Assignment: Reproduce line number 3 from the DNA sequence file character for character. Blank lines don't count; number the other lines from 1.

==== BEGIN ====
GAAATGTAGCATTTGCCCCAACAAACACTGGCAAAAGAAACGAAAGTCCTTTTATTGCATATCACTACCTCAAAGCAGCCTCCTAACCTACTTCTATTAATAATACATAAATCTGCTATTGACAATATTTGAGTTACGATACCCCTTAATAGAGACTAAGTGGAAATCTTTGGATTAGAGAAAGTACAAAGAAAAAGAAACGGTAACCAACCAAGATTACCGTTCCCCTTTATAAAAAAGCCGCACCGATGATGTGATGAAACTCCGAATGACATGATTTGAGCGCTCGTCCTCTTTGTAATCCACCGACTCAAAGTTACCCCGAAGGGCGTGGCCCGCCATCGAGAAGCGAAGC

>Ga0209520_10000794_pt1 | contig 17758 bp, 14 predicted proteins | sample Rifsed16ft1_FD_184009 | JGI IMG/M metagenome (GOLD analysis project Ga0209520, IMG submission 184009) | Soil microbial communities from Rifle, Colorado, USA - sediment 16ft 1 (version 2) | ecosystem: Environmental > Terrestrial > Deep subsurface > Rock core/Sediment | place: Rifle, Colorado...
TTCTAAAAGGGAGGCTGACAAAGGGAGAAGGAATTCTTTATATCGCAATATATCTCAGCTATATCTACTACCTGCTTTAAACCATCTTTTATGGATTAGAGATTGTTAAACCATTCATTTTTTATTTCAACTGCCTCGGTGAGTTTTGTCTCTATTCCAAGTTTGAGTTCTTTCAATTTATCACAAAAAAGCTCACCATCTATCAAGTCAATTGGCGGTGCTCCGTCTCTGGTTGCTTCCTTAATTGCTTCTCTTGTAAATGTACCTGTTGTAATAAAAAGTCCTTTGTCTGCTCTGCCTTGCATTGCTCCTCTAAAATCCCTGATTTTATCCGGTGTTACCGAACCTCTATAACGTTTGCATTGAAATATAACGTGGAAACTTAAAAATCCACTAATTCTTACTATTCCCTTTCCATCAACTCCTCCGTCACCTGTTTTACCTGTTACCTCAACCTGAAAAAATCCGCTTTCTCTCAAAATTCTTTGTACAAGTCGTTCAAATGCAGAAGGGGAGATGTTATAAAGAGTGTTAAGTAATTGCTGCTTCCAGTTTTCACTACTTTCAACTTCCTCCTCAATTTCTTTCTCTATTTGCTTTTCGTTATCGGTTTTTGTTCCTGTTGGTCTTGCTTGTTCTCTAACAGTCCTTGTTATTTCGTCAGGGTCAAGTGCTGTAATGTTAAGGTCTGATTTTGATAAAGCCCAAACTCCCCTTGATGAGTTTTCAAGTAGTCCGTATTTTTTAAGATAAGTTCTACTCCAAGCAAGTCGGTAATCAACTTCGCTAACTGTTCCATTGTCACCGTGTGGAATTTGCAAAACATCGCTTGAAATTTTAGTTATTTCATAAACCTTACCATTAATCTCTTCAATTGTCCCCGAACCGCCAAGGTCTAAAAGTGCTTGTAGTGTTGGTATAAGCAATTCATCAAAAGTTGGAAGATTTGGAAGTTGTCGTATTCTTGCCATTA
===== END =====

TTCTAAAAGGGAGGCTGACAAAGGGAGAAGGAATTCTTTATATCGCAATATATCTCAGCTATATCTACTACCTGCTTTAAACCATCTTTTATGGATTAGAGATTGTTAAACCATTCATTTTTTATTTCAACTGCCTCGGTGAGTTTTGTCTCTATTCCAAGTTTGAGTTCTTTCAATTTATCACAAAAAAGCTCACCATCTATCAAGTCAATTGGCGGTGCTCCGTCTCTGGTTGCTTCCTTAATTGCTTCTCTTGTAAATGTACCTGTTGTAATAAAAAGTCCTTTGTCTGCTCTGCCTTGCATTGCTCCTCTAAAATCCCTGATTTTATCCGGTGTTACCGAACCTCTATAACGTTTGCATTGAAATATAACGTGGAAACTTAAAAATCCACTAATTCTTACTATTCCCTTTCCATCAACTCCTCCGTCACCTGTTTTACCTGTTACCTCAACCTGAAAAAATCCGCTTTCTCTCAAAATTCTTTGTACAAGTCGTTCAAATGCAGAAGGGGAGATGTTATAAAGAGTGTTAAGTAATTGCTGCTTCCAGTTTTCACTACTTTCAACTTCCTCCTCAATTTCTTTCTCTATTTGCTTTTCGTTATCGGTTTTTGTTCCTGTTGGTCTTGCTTGTTCTCTAACAGTCCTTGTTATTTCGTCAGGGTCAAGTGCTGTAATGTTAAGGTCTGATTTTGATAAAGCCCAAACTCCCCTTGATGAGTTTTCAAGTAGTCCGTATTTTTTAAGATAAGTTCTACTCCAAGCAAGTCGGTAATCAACTTCGCTAACTGTTCCATTGTCACCGTGTGGAATTTGCAAAACATCGCTTGAAATTTTAGTTATTTCATAAACCTTACCATTAATCTCTTCAATTGTCCCCGAACCGCCAAGGTCTAAAAGTGCTTGTAGTGTTGGTATAAGCAATTCATCAAAAGTTGGAAGATTTGGAAGTTGTCGTATTCTTGCCATTA